Slope of Hope Blog Posts

Slope initially began as a blog, so this is where most of the website’s content resides. Here we have tens of thousands of posts dating back over a decade. These are listed in reverse chronological order. Click on any category icon below to see posts tagged with that particular subject, or click on a word in the category cloud on the right side of the screen for more specific choices.

Potentially Golden Opportunity

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I distinctly remember May 4th of last year. On that day, looking at the /ES, I thought what I was seeing was too good to be true. It was the most perfect inverted saucer top I had seen in ages. I stood up from my chair, moved to the other side of the room, and looked at the chart on my Big-Ass Monitor ™ at a distance and reached the same conclusion. I felt the market was finally going to fall and – – at long last – – over the next seven weeks it finally did.

I feel close to the same way right now. The lube-free prison punk assault I endured from September through February has diminished my enthusiasm about sweeping pronouncements (especially since some online dork might turn his nose up at my disposition), but I really must say – – particularly looking at the charts of the likes of QQQQ and GDX – – that we could be in for some very interesting times in the coming weeks.

When the swoon comes, I will not forgive myself if I don't gobble up as many profits as possible. I've waited far, far too long for this to let the opportunity pass me by unexploited. The trick, as always, is to not go "all in" until it is very, very clear that the tumble is finally transpiring. Up until now, I've been able to partake of some of the profits of the market's weakness. If we can cut below 2237 on the $NDX, things should start to come a bit more unraveled.

That's it from me tonight; no pictures, no video, no dancing girls. Just a few thoughts.

March Macro Update (by Goatmug)

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We've experienced a 3% drop from the highs since February 18th.  While the 3% drop isn't too significant it certainly feels different than trading has felt over the last year or so.  The fundamentals continue to show a mixed to improving economy although the fuel that has propelled the economy over the last several months is schedule to be discontinued by June when QEII will be halted (perhaps).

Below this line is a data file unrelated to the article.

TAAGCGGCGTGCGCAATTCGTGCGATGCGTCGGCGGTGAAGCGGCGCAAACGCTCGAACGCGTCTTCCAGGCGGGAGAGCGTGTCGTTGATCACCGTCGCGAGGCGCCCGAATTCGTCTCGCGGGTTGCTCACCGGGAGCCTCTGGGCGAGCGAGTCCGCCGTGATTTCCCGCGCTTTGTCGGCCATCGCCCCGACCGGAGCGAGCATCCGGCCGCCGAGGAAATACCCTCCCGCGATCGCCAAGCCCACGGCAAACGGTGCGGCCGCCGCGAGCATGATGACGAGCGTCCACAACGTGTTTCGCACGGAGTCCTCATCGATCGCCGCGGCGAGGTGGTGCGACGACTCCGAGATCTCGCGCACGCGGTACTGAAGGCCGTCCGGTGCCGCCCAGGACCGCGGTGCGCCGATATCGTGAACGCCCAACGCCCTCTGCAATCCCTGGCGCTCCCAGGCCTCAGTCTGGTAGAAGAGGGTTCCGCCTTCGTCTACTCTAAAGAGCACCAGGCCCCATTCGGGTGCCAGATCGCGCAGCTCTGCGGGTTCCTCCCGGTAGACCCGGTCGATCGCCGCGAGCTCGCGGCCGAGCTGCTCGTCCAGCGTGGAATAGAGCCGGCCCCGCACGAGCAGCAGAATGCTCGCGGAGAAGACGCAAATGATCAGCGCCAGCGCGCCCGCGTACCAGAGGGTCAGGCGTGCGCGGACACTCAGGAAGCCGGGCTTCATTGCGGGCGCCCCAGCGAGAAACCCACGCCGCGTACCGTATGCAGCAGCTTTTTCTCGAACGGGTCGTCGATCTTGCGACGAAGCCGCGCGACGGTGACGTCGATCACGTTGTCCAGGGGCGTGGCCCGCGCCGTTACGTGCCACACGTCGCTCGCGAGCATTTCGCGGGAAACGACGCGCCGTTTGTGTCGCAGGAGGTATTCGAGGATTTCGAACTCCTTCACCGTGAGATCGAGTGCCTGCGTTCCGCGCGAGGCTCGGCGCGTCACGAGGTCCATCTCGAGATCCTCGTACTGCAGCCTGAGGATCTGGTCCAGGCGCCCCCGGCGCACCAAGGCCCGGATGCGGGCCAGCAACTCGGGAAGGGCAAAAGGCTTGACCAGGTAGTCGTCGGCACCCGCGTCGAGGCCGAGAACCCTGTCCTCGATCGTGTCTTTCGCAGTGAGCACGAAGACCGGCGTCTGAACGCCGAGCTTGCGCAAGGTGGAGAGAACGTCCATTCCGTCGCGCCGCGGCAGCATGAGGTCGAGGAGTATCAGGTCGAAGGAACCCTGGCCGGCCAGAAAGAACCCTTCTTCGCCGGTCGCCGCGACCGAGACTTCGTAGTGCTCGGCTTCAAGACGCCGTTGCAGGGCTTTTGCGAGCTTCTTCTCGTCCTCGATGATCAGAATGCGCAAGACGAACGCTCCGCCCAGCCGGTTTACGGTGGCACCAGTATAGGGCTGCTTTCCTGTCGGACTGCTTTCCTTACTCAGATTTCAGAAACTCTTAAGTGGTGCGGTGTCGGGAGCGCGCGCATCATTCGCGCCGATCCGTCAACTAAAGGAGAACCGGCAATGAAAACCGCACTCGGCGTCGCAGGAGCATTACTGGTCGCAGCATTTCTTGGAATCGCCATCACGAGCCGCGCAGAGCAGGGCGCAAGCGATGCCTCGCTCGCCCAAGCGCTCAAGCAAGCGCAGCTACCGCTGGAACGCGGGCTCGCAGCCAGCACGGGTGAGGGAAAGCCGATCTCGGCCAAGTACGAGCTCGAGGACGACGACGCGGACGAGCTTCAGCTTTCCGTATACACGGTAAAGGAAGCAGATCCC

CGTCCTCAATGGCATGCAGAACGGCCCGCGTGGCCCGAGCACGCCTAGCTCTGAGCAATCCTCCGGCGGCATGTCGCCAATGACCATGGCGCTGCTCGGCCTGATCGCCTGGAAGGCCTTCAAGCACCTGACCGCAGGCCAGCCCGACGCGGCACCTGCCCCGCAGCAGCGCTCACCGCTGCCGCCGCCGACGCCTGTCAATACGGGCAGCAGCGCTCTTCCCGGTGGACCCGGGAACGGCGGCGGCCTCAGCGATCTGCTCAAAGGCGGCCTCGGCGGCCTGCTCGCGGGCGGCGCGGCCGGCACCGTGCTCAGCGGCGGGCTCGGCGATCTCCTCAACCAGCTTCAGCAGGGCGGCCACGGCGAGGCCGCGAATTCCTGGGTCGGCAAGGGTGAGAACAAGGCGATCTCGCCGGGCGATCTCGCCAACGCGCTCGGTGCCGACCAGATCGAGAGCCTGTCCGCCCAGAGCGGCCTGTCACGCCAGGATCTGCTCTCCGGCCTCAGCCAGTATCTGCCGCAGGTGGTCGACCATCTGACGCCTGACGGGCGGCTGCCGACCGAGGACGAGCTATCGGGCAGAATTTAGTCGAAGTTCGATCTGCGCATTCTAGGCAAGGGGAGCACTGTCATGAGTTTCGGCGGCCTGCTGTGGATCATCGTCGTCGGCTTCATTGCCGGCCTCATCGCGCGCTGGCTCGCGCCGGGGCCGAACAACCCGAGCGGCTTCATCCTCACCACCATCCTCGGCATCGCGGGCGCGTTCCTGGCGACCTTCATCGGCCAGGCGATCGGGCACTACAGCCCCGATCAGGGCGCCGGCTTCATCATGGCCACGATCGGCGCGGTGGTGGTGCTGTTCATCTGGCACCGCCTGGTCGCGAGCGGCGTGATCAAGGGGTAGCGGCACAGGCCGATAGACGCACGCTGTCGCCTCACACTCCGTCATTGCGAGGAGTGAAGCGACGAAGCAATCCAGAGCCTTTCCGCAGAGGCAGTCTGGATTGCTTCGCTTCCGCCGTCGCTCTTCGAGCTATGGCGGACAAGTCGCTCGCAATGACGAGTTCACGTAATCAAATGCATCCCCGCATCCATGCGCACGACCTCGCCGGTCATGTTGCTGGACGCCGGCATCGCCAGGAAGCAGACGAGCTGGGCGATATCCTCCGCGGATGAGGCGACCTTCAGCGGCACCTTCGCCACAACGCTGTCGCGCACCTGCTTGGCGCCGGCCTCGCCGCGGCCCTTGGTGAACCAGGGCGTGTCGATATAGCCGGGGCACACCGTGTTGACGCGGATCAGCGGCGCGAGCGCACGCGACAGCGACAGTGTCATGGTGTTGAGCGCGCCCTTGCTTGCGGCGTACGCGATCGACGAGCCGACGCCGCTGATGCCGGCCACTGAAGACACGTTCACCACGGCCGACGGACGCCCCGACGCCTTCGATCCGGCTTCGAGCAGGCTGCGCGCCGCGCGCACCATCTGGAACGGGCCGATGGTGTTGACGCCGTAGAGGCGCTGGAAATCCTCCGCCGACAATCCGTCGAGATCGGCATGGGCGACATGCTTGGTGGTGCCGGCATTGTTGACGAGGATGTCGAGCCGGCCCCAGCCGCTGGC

Over the last month we've seen surging food and commodity prices that have been been the final straw that unleashed riots and discord throughout the middle east and emerging world.  Oil pierced the $100 level and now we must keep in mind the impact that these high costs will have on the fragile economies of the world.  Finally, the Japanese quake and unfolding disaster there will make the world economy more nervous than ever.  


Rails continue to outpace last year's tonnage with the exception of a downturn in grains and food transportation.



We have seen an increase in autos that have been shipped in the last week.


Scrap shipping continues to be just on pace with last year.


CP has recently underperformed last year's shipping totals and that continues to be the case.  In fact, CP's stock price too has been lagging relative to those other rails and has dropped more significantly compared to the likes of KSU or CSX. 


The Scrap Composite Index showed its first drop since the second quarter of 2010.  It does appear that there is a seasonal component to the drop if you look at the previous year-end, but it is worth watching. 



NAR reported another drop in the average home price for the month of January to a shocking $206,700.  The highs in July of 2010 were pegged at $231,700 which highlights the correction we've seen of $25,000!  If you recall the months of June and July were the cutoff dates for the first-time home buyer tax incentives where buyers could get an extra $6,000 to $8,000 towards their home purchase courtesy of the US government (you and me).  What a complete waste!  We are now below the February 2010 lows.  In other words if you were dumb enough to buy a home based on the home buyer credit, you are close to being underwater.



The Moody's MIT real transaction index dipped in December by almost 1 percent, although the entire 4th quarter was quite strong.  In total, the rally is not impressive, yet you've got to keep hope alive and any rebound is great.




The Job Index rose to a level of 129 in the month of February which is a 7 percent increase over the previous month.  The year over year growth is only 4%, but is positive.  The rebound is needed as it halted a 4 month slide.  The number of listings are well below the September 2010 levels.



December's SNAP (Foodstamps) data release shows up that there is no let up in the amount of Americans that are taking the government up on available programs to feed the poor.  December showed a 1.12% increase over the previous month and now indicates that there were more than 44.1 million people accepting assistance which is a 13.1% increase from the beginning of 2010.  Back in October of 2010 we saw a slowing in the rate of folks on the food stamp roles, however December marks the second straight month of an increasing rate of usage (the rate of change is increasing).  Obviously this information is dated and hopefully the numbers out of the Monster Employment Index can arrest these startling figures.  My heart is breaking for these people.  If you have any desire to see what is happening right here on US soil to your nation's children, please see the post we completed earlier this week – POVERTY IN THE USA – WHAT NO ONE WANTS TO SEE.